Government plans to hike capital gains tax are 'ludicrous' and will lead to a surge in founders quitting Britain and setting up abroad, our founder and CEO Toby Harper warns.
Recent reports indicate that entrepreneurs across the country fear Rishi Sunak is about to change the rules on capital gains tax (CGT) in his budget on 3 March.
One of the measures reportedly under consideration is to equalise capital gains and income tax rates, which could raise up to £14bn a year. It would mean founders facing higher tax bills when selling a company or shares.
At Harper James our team of experts provide legal support to ambitious businesses looking to grow from start-up to scale-up and advise many firms looking to sell or invest.
Commenting on the proposed rise in CGT, Toby warned any changes risked stifling deals, driving entrepreneurs abroad and harming the start-up ecosystem: 'A radical increase in CGT will probably mean more tax revenue in the short term. But it could just as likely stifle long-term innovation and economic growth and prosperity. It is ludicrous to think that capital growth in small high-risk companies is an inevitable consequence of wider economic activity and therefore CGT should be charged at rates equivalent to income tax.
'For most founders of small businesses, they are risking everything moving away from the comfort and security of a salary. The vast majority fail but for the small number that don’t, creating wealth, employment and opportunities for many should be taxed at an appropriate rate to encourage and reward that activity.'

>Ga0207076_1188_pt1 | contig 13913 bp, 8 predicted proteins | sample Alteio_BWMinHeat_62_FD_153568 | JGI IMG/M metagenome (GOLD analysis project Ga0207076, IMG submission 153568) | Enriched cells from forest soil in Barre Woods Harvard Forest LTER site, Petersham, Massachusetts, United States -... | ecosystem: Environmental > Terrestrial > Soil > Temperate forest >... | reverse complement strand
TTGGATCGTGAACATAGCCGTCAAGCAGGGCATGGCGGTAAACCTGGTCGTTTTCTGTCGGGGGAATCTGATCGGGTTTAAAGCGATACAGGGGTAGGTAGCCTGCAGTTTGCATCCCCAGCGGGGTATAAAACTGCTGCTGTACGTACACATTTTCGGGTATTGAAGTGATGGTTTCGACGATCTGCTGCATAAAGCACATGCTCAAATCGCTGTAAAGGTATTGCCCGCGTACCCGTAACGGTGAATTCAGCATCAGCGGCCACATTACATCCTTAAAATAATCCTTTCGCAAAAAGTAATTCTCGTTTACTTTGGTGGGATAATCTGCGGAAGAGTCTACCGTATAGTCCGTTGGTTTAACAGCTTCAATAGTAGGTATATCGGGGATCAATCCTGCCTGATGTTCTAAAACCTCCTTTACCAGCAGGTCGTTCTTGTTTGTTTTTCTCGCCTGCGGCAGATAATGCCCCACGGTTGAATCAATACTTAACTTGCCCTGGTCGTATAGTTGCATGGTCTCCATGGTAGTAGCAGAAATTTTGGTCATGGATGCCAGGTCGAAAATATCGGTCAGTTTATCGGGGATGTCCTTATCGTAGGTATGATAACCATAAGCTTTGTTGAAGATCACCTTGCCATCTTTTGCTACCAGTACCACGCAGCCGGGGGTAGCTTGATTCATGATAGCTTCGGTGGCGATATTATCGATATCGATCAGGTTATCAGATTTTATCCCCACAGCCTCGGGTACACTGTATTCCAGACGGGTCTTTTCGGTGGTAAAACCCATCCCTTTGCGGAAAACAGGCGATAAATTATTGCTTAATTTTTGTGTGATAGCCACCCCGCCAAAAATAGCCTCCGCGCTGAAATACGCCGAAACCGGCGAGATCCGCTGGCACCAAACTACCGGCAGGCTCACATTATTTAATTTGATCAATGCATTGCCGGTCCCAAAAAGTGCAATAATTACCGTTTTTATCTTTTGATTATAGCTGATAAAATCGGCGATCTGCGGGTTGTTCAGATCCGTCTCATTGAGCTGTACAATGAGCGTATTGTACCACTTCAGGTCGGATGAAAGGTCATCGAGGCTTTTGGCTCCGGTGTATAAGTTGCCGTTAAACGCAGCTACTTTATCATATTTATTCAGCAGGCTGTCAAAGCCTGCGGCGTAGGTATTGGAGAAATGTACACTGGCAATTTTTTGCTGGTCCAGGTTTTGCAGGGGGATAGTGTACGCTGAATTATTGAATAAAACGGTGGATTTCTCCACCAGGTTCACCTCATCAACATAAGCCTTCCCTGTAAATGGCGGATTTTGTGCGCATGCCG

Toby also warned the pandemic had changed the landscape for the way founders now work. This, he says, makes it easier than ever for UK-based entrepreneurs to simply up sticks and set up abroad: 'More than anything the government needs to realise, especially with the accelerating factor of Covid-19, that remote working is available to everyone. There are plenty of stable, developed, culturally rich countries in Europe that will offer homes to founders looking to avoid any form of CGT altogether. These days, a modern founder could run their business from anywhere in the world, and many will if CGT is increased significantly.'
Founders currently pay 10 per cent to 20 per cent when they sell their business. The rate is 28 per cent on profits of more than £1m from residential property. The top rate of income tax is 45 per cent in England, Wales and Northern Ireland. If CGT leapt to that, a £100m profit could net an owner about £55m, compared with £80m now.
Rishi Sunak has already significantly scaled back relief for entrepreneurs. Last year, he cut the lifetime cap on the 10 per cent rate from £10m to £1m. The chancellor is planning to launch a large-scale tax consultation next month.